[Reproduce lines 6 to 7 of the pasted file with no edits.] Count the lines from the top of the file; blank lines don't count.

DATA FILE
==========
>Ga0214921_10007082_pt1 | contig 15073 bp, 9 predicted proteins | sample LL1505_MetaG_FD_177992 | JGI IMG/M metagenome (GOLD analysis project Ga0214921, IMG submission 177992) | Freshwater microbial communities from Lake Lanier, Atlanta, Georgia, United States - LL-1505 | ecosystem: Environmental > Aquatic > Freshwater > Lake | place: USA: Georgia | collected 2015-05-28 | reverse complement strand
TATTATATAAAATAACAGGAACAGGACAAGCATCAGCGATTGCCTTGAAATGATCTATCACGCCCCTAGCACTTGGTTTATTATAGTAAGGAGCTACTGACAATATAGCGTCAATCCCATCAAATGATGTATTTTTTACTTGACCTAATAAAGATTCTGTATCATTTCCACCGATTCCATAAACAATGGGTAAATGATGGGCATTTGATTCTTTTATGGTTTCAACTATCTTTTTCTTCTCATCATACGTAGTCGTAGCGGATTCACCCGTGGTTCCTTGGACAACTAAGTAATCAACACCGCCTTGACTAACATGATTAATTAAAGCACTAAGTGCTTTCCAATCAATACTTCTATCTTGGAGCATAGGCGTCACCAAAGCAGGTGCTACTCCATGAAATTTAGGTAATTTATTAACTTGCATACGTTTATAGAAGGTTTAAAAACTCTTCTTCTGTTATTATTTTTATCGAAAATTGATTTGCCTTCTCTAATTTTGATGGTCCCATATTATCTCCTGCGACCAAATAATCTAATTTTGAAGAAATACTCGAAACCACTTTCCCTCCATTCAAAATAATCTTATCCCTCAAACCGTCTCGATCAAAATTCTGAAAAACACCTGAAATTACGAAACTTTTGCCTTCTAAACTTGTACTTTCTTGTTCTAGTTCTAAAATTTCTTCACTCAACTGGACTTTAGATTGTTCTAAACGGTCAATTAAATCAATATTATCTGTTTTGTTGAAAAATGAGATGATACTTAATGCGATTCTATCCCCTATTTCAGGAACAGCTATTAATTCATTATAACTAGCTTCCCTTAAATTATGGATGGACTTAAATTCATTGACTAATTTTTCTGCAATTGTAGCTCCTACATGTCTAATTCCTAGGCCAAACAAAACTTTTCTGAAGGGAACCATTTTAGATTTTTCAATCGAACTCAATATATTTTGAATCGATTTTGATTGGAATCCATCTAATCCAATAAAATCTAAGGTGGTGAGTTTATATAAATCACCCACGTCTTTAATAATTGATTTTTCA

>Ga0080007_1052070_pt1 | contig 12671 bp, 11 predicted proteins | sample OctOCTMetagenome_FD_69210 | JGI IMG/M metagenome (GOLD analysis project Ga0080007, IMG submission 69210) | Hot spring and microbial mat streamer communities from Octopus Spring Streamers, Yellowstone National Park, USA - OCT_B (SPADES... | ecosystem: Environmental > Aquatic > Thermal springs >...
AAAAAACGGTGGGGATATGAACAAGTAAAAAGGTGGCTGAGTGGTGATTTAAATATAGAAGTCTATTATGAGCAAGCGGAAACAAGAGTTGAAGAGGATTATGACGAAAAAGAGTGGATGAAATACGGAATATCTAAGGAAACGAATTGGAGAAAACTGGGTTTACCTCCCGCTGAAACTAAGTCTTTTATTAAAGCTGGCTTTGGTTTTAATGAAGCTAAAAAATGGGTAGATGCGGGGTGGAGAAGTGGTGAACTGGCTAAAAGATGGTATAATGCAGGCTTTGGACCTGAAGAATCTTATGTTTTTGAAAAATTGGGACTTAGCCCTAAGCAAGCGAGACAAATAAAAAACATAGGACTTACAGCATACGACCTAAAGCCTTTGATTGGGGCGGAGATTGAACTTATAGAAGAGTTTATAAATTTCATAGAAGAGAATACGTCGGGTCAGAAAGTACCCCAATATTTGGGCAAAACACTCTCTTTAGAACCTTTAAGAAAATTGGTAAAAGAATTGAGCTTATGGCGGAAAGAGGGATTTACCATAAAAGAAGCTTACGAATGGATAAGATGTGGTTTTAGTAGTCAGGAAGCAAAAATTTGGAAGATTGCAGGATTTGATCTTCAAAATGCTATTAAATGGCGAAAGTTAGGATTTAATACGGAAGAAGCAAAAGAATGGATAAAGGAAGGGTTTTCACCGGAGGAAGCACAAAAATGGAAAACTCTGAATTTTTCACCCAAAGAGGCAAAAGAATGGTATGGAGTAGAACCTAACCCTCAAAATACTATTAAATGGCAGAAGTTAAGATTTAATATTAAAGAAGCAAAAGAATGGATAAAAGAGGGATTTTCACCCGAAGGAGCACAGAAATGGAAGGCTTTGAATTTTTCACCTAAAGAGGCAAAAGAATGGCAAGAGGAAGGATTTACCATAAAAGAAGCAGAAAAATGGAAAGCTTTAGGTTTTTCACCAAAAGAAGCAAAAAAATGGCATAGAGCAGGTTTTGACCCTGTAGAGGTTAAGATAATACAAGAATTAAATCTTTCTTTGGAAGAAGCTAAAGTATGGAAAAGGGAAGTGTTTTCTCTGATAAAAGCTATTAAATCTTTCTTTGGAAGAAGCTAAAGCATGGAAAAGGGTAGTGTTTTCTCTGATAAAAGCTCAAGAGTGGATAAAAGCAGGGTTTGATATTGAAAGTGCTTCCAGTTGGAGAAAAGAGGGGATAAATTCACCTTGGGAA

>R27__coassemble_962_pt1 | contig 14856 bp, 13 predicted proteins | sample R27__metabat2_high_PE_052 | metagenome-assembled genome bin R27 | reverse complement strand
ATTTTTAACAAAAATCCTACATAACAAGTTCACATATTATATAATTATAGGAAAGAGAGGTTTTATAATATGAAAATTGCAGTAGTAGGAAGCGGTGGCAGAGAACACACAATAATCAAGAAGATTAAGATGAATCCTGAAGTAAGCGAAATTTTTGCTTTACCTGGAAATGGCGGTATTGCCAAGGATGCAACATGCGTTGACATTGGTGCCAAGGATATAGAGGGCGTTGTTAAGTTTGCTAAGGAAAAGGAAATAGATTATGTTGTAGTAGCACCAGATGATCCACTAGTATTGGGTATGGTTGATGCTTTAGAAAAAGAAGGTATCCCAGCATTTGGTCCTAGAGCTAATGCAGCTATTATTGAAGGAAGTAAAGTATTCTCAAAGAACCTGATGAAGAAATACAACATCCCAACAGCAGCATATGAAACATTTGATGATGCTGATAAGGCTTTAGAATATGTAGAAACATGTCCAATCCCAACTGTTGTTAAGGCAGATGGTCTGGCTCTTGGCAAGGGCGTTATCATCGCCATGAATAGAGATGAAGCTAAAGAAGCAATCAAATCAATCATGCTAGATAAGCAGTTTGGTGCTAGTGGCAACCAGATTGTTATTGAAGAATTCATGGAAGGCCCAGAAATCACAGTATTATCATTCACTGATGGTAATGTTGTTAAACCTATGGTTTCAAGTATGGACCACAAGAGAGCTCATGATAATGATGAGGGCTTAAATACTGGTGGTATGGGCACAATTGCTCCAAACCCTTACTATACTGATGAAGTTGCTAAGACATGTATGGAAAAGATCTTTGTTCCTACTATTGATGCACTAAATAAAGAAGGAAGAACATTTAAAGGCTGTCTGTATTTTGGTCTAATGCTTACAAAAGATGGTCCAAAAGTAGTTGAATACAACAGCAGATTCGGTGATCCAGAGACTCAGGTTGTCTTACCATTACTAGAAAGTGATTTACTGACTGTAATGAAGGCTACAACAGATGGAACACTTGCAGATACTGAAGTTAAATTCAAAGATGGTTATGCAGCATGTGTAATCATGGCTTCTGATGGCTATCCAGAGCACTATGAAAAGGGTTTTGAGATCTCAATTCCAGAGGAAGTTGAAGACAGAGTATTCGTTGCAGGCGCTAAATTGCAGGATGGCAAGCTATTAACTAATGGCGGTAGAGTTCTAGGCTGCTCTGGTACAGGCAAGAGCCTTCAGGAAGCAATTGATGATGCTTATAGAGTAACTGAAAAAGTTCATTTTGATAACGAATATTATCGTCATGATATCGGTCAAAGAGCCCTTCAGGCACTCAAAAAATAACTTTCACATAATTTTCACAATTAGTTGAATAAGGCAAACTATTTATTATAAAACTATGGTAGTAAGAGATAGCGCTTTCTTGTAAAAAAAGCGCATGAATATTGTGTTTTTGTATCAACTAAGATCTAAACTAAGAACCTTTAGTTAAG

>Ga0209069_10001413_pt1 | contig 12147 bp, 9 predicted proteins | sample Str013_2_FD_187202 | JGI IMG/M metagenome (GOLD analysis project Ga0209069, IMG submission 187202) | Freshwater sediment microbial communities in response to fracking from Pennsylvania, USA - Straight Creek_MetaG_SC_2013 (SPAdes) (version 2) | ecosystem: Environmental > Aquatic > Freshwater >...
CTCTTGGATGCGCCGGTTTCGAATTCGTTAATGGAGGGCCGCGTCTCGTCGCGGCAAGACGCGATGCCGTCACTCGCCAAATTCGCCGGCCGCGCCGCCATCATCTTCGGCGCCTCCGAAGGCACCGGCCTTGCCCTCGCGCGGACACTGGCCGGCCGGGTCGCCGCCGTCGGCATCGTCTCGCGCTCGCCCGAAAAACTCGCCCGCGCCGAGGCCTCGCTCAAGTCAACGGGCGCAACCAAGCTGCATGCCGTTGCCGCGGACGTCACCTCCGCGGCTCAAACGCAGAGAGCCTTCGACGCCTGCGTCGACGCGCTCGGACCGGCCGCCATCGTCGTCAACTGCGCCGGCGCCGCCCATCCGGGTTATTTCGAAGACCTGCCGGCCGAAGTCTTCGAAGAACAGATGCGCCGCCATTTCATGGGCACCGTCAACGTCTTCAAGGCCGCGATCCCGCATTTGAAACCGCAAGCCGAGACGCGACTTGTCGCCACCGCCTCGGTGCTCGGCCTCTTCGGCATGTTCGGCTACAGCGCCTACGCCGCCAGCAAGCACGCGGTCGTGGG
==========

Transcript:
ATTTTTAACAAAAATCCTACATAACAAGTTCACATATTATATAATTATAGGAAAGAGAGGTTTTATAATATGAAAATTGCAGTAGTAGGAAGCGGTGGCAGAGAACACACAATAATCAAGAAGATTAAGATGAATCCTGAAGTAAGCGAAATTTTTGCTTTACCTGGAAATGGCGGTATTGCCAAGGATGCAACATGCGTTGACATTGGTGCCAAGGATATAGAGGGCGTTGTTAAGTTTGCTAAGGAAAAGGAAATAGATTATGTTGTAGTAGCACCAGATGATCCACTAGTATTGGGTATGGTTGATGCTTTAGAAAAAGAAGGTATCCCAGCATTTGGTCCTAGAGCTAATGCAGCTATTATTGAAGGAAGTAAAGTATTCTCAAAGAACCTGATGAAGAAATACAACATCCCAACAGCAGCATATGAAACATTTGATGATGCTGATAAGGCTTTAGAATATGTAGAAACATGTCCAATCCCAACTGTTGTTAAGGCAGATGGTCTGGCTCTTGGCAAGGGCGTTATCATCGCCATGAATAGAGATGAAGCTAAAGAAGCAATCAAATCAATCATGCTAGATAAGCAGTTTGGTGCTAGTGGCAACCAGATTGTTATTGAAGAATTCATGGAAGGCCCAGAAATCACAGTATTATCATTCACTGATGGTAATGTTGTTAAACCTATGGTTTCAAGTATGGACCACAAGAGAGCTCATGATAATGATGAGGGCTTAAATACTGGTGGTATGGGCACAATTGCTCCAAACCCTTACTATACTGATGAAGTTGCTAAGACATGTATGGAAAAGATCTTTGTTCCTACTATTGATGCACTAAATAAAGAAGGAAGAACATTTAAAGGCTGTCTGTATTTTGGTCTAATGCTTACAAAAGATGGTCCAAAAGTAGTTGAATACAACAGCAGATTCGGTGATCCAGAGACTCAGGTTGTCTTACCATTACTAGAAAGTGATTTACTGACTGTAATGAAGGCTACAACAGATGGAACACTTGCAGATACTGAAGTTAAATTCAAAGATGGTTATGCAGCATGTGTAATCATGGCTTCTGATGGCTATCCAGAGCACTATGAAAAGGGTTTTGAGATCTCAATTCCAGAGGAAGTTGAAGACAGAGTATTCGTTGCAGGCGCTAAATTGCAGGATGGCAAGCTATTAACTAATGGCGGTAGAGTTCTAGGCTGCTCTGGTACAGGCAAGAGCCTTCAGGAAGCAATTGATGATGCTTATAGAGTAACTGAAAAAGTTCATTTTGATAACGAATATTATCGTCATGATATCGGTCAAAGAGCCCTTCAGGCACTCAAAAAATAACTTTCACATAATTTTCACAATTAGTTGAATAAGGCAAACTATTTATTATAAAACTATGGTAGTAAGAGATAGCGCTTTCTTGTAAAAAAAGCGCATGAATATTGTGTTTTTGTATCAACTAAGATCTAAACTAAGAACCTTTAGTTAAG

>Ga0209069_10001413_pt1 | contig 12147 bp, 9 predicted proteins | sample Str013_2_FD_187202 | JGI IMG/M metagenome (GOLD analysis project Ga0209069, IMG submission 187202) | Freshwater sediment microbial communities in response to fracking from Pennsylvania, USA - Straight Creek_MetaG_SC_2013 (SPAdes) (version 2) | ecosystem: Environmental > Aquatic > Freshwater >...